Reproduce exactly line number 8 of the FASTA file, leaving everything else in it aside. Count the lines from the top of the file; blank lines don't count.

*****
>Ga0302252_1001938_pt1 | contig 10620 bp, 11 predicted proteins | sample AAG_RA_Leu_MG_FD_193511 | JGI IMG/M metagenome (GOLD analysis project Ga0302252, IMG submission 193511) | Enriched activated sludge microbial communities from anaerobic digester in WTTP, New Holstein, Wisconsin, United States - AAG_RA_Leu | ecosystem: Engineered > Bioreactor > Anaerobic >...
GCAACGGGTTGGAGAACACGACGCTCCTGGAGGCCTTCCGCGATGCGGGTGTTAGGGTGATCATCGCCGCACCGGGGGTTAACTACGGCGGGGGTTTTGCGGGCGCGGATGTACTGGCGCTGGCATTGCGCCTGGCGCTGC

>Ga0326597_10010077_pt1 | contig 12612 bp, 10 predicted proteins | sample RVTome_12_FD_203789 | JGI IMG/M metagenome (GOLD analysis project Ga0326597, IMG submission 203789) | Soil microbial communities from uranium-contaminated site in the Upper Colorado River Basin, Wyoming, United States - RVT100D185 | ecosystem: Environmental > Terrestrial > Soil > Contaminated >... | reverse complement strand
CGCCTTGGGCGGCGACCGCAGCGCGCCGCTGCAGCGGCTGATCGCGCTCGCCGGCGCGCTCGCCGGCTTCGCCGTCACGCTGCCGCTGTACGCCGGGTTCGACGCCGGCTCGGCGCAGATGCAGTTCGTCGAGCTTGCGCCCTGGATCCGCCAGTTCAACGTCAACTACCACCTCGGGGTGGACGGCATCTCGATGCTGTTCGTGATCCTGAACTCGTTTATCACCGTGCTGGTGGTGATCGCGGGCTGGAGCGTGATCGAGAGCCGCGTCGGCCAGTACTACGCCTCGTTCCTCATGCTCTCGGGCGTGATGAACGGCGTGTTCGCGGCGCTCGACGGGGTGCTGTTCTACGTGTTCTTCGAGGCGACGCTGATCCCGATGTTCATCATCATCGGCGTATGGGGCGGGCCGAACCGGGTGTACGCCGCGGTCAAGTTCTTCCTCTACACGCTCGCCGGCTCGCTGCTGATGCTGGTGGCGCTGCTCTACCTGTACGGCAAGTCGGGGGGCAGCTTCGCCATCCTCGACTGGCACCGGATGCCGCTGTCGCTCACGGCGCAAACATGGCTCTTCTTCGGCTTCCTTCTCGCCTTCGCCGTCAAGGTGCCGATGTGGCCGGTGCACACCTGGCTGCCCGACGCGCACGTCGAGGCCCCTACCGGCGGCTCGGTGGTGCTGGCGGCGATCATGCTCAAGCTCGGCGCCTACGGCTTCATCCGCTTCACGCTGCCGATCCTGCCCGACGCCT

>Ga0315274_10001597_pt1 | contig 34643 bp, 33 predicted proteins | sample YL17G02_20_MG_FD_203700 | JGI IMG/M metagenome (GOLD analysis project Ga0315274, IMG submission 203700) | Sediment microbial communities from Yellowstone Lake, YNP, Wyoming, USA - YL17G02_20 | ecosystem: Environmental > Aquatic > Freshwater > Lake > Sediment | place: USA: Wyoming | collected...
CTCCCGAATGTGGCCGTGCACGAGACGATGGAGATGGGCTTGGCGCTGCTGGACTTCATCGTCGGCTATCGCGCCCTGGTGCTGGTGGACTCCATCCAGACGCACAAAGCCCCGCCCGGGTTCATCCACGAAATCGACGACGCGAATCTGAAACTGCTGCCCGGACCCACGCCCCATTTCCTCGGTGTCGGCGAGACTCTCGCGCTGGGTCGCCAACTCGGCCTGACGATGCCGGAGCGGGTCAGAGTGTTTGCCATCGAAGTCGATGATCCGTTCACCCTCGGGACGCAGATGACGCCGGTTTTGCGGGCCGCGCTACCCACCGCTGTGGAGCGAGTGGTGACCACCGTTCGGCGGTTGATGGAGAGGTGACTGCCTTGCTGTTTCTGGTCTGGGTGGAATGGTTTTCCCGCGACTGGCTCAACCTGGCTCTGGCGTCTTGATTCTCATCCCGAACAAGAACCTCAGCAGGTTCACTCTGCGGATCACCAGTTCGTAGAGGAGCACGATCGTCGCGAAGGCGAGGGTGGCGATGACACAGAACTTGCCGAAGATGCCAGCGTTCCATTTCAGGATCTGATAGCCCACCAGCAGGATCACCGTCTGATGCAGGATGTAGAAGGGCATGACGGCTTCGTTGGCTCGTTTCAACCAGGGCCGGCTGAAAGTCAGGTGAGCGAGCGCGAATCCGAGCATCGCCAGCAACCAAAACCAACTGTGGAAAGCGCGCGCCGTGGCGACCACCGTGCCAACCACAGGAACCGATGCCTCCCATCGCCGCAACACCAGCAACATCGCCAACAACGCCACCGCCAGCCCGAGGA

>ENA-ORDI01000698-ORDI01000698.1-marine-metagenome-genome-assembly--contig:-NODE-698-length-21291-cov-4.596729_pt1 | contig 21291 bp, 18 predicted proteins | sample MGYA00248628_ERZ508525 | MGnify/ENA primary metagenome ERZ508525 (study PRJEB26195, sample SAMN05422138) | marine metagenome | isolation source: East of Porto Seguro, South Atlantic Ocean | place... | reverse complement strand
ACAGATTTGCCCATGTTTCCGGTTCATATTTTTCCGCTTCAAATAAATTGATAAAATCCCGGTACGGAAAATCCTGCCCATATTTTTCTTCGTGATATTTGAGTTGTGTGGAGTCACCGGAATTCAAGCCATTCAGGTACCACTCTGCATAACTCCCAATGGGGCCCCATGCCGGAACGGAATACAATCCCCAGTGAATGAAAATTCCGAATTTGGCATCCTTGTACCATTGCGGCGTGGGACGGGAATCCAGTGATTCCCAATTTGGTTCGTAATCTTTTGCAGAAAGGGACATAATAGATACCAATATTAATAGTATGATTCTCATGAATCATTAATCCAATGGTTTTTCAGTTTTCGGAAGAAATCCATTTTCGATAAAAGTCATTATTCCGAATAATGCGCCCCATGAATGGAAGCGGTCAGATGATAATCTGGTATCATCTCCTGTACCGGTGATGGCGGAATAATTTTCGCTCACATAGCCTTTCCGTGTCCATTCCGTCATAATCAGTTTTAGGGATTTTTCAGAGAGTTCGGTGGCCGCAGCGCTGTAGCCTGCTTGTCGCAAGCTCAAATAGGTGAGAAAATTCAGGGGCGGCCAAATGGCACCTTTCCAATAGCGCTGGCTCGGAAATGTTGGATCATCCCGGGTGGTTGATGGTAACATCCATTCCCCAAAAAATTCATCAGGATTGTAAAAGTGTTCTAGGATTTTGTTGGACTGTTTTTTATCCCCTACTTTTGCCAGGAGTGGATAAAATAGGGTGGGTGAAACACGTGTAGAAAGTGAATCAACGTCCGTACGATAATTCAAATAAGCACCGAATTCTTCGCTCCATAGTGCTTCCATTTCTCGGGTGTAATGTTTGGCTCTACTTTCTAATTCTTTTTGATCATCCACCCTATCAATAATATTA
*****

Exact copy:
ACAGATTTGCCCATGTTTCCGGTTCATATTTTTCCGCTTCAAATAAATTGATAAAATCCCGGTACGGAAAATCCTGCCCATATTTTTCTTCGTGATATTTGAGTTGTGTGGAGTCACCGGAATTCAAGCCATTCAGGTACCACTCTGCATAACTCCCAATGGGGCCCCATGCCGGAACGGAATACAATCCCCAGTGAATGAAAATTCCGAATTTGGCATCCTTGTACCATTGCGGCGTGGGACGGGAATCCAGTGATTCCCAATTTGGTTCGTAATCTTTTGCAGAAAGGGACATAATAGATACCAATATTAATAGTATGATTCTCATGAATCATTAATCCAATGGTTTTTCAGTTTTCGGAAGAAATCCATTTTCGATAAAAGTCATTATTCCGAATAATGCGCCCCATGAATGGAAGCGGTCAGATGATAATCTGGTATCATCTCCTGTACCGGTGATGGCGGAATAATTTTCGCTCACATAGCCTTTCCGTGTCCATTCCGTCATAATCAGTTTTAGGGATTTTTCAGAGAGTTCGGTGGCCGCAGCGCTGTAGCCTGCTTGTCGCAAGCTCAAATAGGTGAGAAAATTCAGGGGCGGCCAAATGGCACCTTTCCAATAGCGCTGGCTCGGAAATGTTGGATCATCCCGGGTGGTTGATGGTAACATCCATTCCCCAAAAAATTCATCAGGATTGTAAAAGTGTTCTAGGATTTTGTTGGACTGTTTTTTATCCCCTACTTTTGCCAGGAGTGGATAAAATAGGGTGGGTGAAACACGTGTAGAAAGTGAATCAACGTCCGTACGATAATTCAAATAAGCACCGAATTCTTCGCTCCATAGTGCTTCCATTTCTCGGGTGTAATGTTTGGCTCTACTTTCTAATTCTTTTTGATCATCCACCCTATCAATAATATTA